Rock art research, a science without a name

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TRACCE no. 5 – by Thomas W. Wyrwoll

Rock art research, a science without a name
Rock art research is the science that carries out research in both rock engravings (“petroglyphs”) and rock paintings (“pictographs”).

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For a long time dominated by amateurs and seen as marginal to their fields by most of the professional archaeologists and anthropologists, especially in the last decade this field of research has become more and more a science of its own.

RA research Inter alia, the founding of the International Federation of Rock Art Organisations (IFRAO) and the existence of the International Rock Art Congresses and other primarily rock-art related events confirm this view. The reason for this development on the one hand is that the research subject of rock art research is neither restricted to “old” and therefore archaeological nor to “new”, e. g. sub-recent and thus “ethnographic” rock art. In fact, rock art dating is nearly always controversial, and scientific dating techniques are only in a developing stage so that a distinction of “old” and “new” rock art, the definition of which will be controversial as well, is not only questionable but very often also impossible yet. A subordination of rock art research to either archaeology or anthropology for these reasons is not useful. On the other hand, both the research on sensu lato rock-art “content” and, be they so-called “scientifical” or “archaeological” ones, the efforts for rock-art dating/chronology are very much different from the methodology of conventional archaeology. Actually, rock art research has its own methodology. Therefore, justifiably not only amateurs but also “professionals” are primarily specialised in rock art research. In fact, there are good reasons to understand rock art research as a discipline of its own.

Unfortunately, though in fact rock art research is a discipline of its own, very often it is not recognised as such. One major reason for this is that it hasn't an internationally-used "scientific" name, e.g. is a Greek or Latin inspirated one.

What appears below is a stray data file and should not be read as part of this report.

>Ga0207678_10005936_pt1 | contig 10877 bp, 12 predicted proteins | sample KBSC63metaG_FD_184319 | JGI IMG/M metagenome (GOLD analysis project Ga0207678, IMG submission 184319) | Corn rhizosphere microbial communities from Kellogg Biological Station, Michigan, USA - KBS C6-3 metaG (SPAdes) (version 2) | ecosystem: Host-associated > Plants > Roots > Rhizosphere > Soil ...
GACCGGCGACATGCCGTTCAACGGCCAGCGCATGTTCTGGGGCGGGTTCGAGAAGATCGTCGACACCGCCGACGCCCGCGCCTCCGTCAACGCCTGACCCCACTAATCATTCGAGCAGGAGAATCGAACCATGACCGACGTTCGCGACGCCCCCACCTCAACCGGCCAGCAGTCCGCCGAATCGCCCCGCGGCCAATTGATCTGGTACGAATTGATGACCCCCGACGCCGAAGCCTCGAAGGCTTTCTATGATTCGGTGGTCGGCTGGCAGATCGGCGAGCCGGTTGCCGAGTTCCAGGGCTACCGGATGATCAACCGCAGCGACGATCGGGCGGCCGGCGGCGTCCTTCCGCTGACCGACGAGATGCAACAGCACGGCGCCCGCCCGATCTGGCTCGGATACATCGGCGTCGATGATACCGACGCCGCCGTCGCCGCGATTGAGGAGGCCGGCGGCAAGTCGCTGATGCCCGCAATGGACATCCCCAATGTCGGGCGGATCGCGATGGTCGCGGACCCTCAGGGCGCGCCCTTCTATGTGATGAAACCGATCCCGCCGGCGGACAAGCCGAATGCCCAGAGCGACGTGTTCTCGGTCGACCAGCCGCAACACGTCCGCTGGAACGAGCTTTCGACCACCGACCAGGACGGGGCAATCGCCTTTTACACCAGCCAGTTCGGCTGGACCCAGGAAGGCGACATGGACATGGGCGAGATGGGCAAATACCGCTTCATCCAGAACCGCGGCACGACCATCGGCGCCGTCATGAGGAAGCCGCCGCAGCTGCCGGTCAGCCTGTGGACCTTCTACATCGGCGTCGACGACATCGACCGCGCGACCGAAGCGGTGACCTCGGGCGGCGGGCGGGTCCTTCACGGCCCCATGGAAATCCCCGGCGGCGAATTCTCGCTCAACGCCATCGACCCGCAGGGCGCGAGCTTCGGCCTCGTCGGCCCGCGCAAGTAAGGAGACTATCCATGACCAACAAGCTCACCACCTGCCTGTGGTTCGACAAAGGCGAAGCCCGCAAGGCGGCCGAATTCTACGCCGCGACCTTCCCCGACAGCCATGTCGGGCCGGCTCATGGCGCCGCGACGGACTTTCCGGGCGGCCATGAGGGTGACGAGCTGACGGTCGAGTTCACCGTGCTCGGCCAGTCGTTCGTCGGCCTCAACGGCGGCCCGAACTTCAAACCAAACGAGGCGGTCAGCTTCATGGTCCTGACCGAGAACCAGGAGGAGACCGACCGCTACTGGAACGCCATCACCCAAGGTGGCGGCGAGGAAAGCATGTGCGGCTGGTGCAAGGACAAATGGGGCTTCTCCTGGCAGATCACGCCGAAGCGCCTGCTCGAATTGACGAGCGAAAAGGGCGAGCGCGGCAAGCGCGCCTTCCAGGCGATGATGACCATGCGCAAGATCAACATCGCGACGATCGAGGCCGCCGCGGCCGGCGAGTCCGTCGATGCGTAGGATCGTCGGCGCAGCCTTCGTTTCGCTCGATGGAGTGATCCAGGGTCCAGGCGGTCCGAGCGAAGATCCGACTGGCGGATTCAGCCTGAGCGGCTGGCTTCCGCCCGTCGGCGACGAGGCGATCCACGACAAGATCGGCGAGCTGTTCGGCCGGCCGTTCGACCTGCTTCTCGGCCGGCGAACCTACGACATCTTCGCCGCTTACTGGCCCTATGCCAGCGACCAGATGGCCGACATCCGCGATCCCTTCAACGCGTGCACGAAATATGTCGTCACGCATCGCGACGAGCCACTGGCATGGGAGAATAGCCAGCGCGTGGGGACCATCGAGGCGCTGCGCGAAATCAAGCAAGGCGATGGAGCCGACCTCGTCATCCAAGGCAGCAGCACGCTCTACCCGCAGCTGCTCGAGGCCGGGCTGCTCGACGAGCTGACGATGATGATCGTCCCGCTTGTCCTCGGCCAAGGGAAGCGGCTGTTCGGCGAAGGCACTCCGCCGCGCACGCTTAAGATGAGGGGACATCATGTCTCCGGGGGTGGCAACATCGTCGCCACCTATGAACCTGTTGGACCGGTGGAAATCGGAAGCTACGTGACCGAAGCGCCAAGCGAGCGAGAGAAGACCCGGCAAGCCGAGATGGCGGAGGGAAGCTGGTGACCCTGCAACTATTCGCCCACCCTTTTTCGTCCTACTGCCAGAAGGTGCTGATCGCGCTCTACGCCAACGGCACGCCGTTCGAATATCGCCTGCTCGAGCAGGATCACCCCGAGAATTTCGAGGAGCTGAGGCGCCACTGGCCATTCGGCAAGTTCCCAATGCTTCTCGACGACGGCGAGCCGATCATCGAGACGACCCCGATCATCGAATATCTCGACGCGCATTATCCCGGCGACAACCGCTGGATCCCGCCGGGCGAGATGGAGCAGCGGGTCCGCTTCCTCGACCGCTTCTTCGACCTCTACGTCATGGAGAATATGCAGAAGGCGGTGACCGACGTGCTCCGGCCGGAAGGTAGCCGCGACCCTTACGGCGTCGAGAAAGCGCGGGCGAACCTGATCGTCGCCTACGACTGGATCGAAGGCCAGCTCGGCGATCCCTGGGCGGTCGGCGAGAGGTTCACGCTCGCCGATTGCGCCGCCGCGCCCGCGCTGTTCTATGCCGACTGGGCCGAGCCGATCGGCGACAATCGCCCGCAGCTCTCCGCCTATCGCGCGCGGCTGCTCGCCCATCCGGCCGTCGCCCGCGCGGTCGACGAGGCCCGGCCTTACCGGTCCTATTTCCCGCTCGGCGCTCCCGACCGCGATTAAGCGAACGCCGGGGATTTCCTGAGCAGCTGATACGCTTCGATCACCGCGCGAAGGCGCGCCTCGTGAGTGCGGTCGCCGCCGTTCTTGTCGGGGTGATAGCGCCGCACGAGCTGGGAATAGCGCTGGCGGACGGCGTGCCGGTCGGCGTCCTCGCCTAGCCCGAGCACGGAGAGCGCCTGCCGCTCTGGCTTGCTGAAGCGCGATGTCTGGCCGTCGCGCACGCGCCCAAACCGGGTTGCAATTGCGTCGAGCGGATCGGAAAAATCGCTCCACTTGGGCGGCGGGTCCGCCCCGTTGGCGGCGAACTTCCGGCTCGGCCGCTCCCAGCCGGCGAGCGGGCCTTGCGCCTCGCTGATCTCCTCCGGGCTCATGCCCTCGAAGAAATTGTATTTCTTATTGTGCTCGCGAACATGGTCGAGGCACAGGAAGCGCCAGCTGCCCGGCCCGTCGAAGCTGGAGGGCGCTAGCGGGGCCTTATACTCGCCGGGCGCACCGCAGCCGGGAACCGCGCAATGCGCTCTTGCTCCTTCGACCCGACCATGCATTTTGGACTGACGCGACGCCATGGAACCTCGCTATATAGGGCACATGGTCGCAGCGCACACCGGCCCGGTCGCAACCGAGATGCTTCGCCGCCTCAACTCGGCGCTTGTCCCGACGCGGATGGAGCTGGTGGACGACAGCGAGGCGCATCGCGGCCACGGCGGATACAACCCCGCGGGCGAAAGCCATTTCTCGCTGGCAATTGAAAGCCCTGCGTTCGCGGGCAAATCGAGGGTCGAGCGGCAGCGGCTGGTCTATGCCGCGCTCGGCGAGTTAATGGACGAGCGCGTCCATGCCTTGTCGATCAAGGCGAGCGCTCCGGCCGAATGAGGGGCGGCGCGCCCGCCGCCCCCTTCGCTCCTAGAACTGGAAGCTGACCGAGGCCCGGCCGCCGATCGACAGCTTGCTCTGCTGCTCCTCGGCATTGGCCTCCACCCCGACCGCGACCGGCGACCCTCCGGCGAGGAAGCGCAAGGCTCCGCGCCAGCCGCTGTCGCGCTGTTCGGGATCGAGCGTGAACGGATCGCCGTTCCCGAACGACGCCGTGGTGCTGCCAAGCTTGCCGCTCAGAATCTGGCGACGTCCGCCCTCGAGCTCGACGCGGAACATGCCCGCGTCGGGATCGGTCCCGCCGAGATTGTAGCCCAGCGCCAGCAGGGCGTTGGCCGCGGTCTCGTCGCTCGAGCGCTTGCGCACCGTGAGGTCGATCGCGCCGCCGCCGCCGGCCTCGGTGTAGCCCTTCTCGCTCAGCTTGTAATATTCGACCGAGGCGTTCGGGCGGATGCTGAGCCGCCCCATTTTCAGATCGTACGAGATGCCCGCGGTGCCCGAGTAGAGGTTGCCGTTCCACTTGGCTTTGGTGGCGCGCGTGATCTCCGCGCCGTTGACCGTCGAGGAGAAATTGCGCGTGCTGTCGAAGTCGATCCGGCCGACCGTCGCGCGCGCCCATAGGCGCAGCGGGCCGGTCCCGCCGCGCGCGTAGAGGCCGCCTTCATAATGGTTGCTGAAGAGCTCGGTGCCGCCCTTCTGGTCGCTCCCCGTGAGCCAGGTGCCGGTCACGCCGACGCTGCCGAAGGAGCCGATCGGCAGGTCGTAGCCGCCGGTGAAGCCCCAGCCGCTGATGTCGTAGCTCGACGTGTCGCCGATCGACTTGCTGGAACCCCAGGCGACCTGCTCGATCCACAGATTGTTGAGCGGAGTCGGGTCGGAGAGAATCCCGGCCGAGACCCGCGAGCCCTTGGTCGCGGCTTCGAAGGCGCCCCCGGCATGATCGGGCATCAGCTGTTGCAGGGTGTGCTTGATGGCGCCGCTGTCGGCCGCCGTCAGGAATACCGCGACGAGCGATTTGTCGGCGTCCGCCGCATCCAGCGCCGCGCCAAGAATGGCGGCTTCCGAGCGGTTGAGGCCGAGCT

Therefore, to name rock art research, one is forced to use different terms in different languages. This often causes the non-recognition of rock art research as a real science in the public, including the academics, e. g. its understanding as a field of research outside the science, and, since “outlaws” of science often refer to rock art to rock art and are used to be better known than the scientists, perhaps in connection with “extra-science” and interpretations of history as influenced by cosmic “visitors”, or at least its marginalisation, with all the detrimental effects which that may have.
Other disciplines specialised in specific classes of finds which are not restricted to archaeological material or from their methodology require specialised researchers do have such “scientific” names, such as archaeozoology, archaeobotany, palynology, and so on. The colleagues working in these disciplines regard it as helpful for the – both public and scientific – recognition of their subject to have such a name, and at least when founding a scientifical organisation this naming is a point severely discussed.
A second argument for a “scientific” name of rock art research is that most languages, analogously to the English, use the term “art” when naming “rock art”. This is a reflection of an obscure twentieth-century European understanding of rock art as art – that likely doesn’t fit with what the “art” is intended to be by its producers. Only the German term “Felsbilder” (rock pictures) in the general understanding of the word describes the subject neutrally and, doing so, more correctly, but here sometimes is discredited by its use by pseudo-scientists Therefore, the author personally prefers to speak of rock engravings and rock paintings, respectively. The use of a name that is obviously problematic to describe a science has a negative impact on its prestige. To summarise the author viewpoint, the non-existence of an internationally-used “scientific” name of rock art research is a severe disadvantage for the discipline. A better naming of the discipline is therefore highly recommended. An earlier IFRAO proposal for such a new term was “pefology” which seems to be difficult to understand; the present author has little idea about the ethymology of this word, too.

On occasion of the 1996 IFRAO meeting at Swakopmund, Namibia, the author therefore has proposed the term "petroiconology" as a substitute for rock art research, combining the Greek words for rock, picture, and science.

This suggestion avoids:

  • any misinterpretation that the discipline would refer to only one type of rock art, e. g. paintings or engravings
  • any sub-ordination to other disciplines
  • any interpretation concerning the intention of the rock “art”.


Furthermore, it can be easily understood by everyone familiar with scientific language and thus easily identified.
The Internet gives an ideal forum to discuss the above-mentioned points and the suggested new name “petroiconology”. The author’s intention is not to have the problem solved but to give rise to such a discussion as part of a general discussion on “rock art” terminology which he hopes will inter alia take place in the next issue of “TRACCE”. This discussion should be helpful to achieve the equality of status for rock art research as a discipline that it deserves.

Thomas W. Wyrwoll
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